Mistletoe – The idea to kiss under mistletoe came from a mix of Norse mythology and a Scandinavian custom to not fight and lay down your arms under mistletoe. It’s also been long regarded an aphrodisiac and fertility herb. In midevil times it was believed to ward off the devil and it was burned after Christmas.

Holly – It has carried Christian symbolism since mid-evil times, but before Christianity it had pagan ties and was associated with the Sun god.

Wreaths – evergreen boughs have been brought into house and hung on/over doors since before Christianity. The Advent Wreath was introduced by Lutherans in the 16th century.

Christmas carols – Songs specifically written for Christmas have been around since 129 AD. Unfortunately they were mostly written in Latin which the common man didn’t understand. It wasn’t until St. Francis of Assisi started doing Nativity plays in Italy in 1223 AD. These plays had songs in the common language which people loved to sing along to. In the middle ages, peasants would go to the house of a lord and sing carols hoping for charity.

Gift giving – Gifts were given in pagan winter celebrations and were given in the story of Jesus’s birth. The creation of Santa Claus came later.

Candy Canes – A popular story says that in 1670 Germany, children were being noisy in church on Christmas Eve, so the choirmaster asked a local candy maker to make candy sticks for them. To justify giving children candy in church, he had the candy maker shape the candy to look like a sheperd’s staff . Besides this story, there is no other significant history to the candy cane besides it’s recipe being published in 1844.

Nativity – The nativity is a Christian display that reenacts the scene on the night of Jesus’s birth. It often depicts Mary, Joseph, Jesus, a barn, animals, a manger, angels, a star, sheperds, and wise men. (Even though the Three Wise Men didn’t come to Jesus until later)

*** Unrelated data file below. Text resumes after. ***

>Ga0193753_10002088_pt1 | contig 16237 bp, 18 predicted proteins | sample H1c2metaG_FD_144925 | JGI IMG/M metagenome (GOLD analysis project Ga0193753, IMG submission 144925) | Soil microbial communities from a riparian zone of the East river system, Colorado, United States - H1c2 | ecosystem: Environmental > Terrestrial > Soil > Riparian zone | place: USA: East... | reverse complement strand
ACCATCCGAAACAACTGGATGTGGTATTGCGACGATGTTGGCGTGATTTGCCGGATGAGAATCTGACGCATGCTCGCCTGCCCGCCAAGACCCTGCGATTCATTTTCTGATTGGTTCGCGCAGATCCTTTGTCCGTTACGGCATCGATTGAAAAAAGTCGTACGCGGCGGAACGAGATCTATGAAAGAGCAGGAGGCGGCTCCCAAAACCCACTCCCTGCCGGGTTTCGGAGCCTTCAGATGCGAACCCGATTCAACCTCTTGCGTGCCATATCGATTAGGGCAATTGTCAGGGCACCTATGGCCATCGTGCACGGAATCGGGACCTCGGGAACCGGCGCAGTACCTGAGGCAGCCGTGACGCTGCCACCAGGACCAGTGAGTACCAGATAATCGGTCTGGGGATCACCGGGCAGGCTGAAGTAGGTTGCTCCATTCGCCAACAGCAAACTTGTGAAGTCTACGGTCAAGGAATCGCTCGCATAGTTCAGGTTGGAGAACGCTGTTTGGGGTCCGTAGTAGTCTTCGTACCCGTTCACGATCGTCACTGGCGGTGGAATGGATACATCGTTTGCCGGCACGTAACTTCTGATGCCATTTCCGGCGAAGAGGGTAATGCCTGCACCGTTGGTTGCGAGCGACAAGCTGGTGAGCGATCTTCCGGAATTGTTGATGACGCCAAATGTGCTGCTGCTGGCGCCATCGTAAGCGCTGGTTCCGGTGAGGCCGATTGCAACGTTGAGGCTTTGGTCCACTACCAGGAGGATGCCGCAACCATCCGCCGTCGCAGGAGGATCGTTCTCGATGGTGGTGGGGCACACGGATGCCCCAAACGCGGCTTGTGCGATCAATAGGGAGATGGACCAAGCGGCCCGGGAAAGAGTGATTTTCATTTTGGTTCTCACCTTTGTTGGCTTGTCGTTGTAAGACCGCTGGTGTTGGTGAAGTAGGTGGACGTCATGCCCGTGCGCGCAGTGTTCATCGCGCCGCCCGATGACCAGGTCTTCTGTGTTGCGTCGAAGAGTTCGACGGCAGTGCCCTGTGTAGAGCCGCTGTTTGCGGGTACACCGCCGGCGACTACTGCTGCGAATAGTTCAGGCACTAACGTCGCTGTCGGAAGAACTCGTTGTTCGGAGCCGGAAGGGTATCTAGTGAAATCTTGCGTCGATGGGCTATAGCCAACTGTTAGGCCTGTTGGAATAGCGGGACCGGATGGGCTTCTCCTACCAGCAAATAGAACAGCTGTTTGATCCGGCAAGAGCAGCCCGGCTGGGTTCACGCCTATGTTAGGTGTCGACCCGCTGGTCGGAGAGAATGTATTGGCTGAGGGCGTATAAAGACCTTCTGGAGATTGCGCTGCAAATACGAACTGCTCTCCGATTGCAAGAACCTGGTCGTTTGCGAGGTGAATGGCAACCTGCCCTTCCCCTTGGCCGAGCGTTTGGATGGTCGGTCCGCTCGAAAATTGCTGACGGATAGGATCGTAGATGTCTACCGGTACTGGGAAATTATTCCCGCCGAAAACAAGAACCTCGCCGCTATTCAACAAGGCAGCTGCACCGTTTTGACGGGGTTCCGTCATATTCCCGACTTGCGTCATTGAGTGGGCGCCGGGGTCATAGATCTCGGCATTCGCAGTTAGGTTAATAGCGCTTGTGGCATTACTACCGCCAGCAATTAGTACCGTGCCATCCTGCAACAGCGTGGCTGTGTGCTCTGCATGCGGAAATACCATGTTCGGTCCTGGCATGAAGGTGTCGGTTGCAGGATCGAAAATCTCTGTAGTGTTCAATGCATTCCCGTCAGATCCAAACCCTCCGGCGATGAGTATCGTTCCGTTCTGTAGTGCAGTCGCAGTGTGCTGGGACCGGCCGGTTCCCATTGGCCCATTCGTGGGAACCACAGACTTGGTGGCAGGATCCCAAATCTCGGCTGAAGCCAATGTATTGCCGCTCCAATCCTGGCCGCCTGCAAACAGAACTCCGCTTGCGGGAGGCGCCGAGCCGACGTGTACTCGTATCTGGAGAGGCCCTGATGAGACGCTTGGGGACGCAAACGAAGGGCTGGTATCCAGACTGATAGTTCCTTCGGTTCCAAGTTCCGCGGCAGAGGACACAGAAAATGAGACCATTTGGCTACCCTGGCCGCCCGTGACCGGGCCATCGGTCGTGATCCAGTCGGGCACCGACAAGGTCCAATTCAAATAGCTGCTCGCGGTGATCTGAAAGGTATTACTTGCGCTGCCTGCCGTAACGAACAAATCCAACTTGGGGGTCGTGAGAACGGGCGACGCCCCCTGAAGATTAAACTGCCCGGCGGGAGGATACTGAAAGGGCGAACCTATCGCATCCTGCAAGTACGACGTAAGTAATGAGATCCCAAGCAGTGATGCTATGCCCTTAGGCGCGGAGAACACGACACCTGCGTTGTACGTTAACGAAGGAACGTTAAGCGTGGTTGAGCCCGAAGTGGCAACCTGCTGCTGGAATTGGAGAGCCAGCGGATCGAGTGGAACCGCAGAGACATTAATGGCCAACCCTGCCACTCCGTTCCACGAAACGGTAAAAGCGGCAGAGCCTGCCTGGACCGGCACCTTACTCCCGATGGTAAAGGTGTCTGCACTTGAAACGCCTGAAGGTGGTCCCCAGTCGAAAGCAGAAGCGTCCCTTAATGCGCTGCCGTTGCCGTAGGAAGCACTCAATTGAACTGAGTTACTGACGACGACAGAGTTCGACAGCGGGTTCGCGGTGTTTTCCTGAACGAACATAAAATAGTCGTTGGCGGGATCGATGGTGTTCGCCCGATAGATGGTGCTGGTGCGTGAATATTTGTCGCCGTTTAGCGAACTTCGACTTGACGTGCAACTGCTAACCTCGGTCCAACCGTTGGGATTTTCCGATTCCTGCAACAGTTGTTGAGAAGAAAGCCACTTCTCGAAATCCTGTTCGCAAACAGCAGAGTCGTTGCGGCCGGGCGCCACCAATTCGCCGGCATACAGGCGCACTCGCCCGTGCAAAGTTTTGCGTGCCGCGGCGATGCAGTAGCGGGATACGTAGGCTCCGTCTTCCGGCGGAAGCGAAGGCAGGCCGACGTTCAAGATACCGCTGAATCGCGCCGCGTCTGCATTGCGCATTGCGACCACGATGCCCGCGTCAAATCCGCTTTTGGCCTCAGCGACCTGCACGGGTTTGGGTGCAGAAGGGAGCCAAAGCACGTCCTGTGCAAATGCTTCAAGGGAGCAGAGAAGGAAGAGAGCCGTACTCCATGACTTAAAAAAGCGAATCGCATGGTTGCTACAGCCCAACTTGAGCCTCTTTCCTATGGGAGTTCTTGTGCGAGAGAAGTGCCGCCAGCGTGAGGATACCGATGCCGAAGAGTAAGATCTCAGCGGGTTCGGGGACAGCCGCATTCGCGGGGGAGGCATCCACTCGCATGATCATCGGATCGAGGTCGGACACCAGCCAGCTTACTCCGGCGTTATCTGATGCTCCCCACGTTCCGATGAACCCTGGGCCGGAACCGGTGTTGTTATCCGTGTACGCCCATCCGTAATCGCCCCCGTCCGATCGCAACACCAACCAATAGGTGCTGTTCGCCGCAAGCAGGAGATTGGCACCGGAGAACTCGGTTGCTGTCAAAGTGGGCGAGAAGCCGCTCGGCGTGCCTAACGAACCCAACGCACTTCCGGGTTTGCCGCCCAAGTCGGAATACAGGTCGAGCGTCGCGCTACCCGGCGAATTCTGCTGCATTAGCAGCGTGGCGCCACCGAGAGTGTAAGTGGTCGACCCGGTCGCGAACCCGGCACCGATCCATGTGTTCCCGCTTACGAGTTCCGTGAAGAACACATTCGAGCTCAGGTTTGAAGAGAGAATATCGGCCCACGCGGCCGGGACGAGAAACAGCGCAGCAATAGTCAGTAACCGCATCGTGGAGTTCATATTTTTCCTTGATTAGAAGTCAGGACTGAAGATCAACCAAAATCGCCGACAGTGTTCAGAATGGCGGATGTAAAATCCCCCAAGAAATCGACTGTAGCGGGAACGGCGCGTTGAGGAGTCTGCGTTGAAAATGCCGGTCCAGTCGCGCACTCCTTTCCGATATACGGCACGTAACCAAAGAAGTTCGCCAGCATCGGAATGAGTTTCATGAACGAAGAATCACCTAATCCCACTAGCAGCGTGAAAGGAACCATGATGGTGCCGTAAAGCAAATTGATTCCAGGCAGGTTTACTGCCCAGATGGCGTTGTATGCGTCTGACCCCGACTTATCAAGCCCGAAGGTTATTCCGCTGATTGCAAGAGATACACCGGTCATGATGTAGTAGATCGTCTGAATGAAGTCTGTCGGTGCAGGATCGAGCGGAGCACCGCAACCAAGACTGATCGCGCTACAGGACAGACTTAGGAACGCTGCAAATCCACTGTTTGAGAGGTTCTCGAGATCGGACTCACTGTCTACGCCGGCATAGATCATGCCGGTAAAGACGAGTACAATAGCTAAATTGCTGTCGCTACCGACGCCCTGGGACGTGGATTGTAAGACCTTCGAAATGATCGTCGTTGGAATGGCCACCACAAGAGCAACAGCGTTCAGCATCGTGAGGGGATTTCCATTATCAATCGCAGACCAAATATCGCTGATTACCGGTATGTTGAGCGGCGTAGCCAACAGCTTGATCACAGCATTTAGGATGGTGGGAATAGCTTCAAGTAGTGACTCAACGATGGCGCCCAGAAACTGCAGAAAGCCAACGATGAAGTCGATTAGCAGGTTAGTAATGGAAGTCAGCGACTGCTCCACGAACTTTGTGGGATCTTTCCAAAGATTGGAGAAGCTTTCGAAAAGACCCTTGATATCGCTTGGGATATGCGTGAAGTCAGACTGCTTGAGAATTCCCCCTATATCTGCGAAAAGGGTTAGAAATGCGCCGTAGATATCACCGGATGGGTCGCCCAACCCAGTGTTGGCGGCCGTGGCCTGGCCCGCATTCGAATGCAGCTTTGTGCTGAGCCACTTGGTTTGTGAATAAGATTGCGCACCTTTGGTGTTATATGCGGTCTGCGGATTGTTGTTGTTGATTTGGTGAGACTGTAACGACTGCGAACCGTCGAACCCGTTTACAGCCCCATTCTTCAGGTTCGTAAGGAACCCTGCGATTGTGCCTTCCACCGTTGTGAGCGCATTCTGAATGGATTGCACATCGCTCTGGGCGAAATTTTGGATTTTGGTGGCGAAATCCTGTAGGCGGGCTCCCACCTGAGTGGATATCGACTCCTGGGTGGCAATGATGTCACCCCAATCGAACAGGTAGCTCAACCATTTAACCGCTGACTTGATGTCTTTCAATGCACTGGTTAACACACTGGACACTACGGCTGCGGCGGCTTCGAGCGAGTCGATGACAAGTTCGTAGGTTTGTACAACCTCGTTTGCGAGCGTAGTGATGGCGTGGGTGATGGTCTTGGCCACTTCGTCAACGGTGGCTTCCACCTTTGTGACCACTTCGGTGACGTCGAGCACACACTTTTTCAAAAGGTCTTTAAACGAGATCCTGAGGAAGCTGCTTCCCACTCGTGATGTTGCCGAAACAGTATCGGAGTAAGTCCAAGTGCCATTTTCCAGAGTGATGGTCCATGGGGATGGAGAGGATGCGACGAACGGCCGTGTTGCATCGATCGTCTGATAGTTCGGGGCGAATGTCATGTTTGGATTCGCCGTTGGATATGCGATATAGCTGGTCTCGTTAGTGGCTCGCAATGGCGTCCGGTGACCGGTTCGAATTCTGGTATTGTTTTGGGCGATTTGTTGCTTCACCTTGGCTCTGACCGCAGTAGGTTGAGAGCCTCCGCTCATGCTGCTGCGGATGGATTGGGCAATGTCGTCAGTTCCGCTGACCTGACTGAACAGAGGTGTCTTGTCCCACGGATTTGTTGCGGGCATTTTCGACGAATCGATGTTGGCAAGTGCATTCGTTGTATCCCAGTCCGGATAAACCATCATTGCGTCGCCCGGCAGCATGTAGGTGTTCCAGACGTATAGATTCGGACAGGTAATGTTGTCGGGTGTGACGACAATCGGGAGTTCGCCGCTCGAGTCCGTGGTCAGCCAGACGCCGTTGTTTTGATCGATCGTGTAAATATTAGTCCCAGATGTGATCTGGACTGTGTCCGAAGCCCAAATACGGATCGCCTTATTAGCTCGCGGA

Christian Hang-ups

So since Christmas has a lot of traditions that aren’t solely based out of Christianity, a lot of Christians have hang ups about a lot of traditions. I’d say, the point of symbolism is that it means something to you, and reminds you to think and worship. When you look at mistletoe, do you think about Norse deities? Or do you think about getting together with family and friends to celebrate Jesus? (Probably the later) I’d say what it means to you and your family is more important than its potentially pagan origins. What does it mean to you today?

Also see my post about Halloween

And Some Pin-able Images!

Christmas traditionsChristmas Traditions Teaser

Advertisements

One thought on “Christmas Traditions and History

  1. Pingback: Halloween History and Traditions | So Now What?

Leave a Reply

Fill in your details below or click an icon to log in:

WordPress.com Logo

You are commenting using your WordPress.com account. Log Out / Change )

Twitter picture

You are commenting using your Twitter account. Log Out / Change )

Facebook photo

You are commenting using your Facebook account. Log Out / Change )

Google+ photo

You are commenting using your Google+ account. Log Out / Change )

Connecting to %s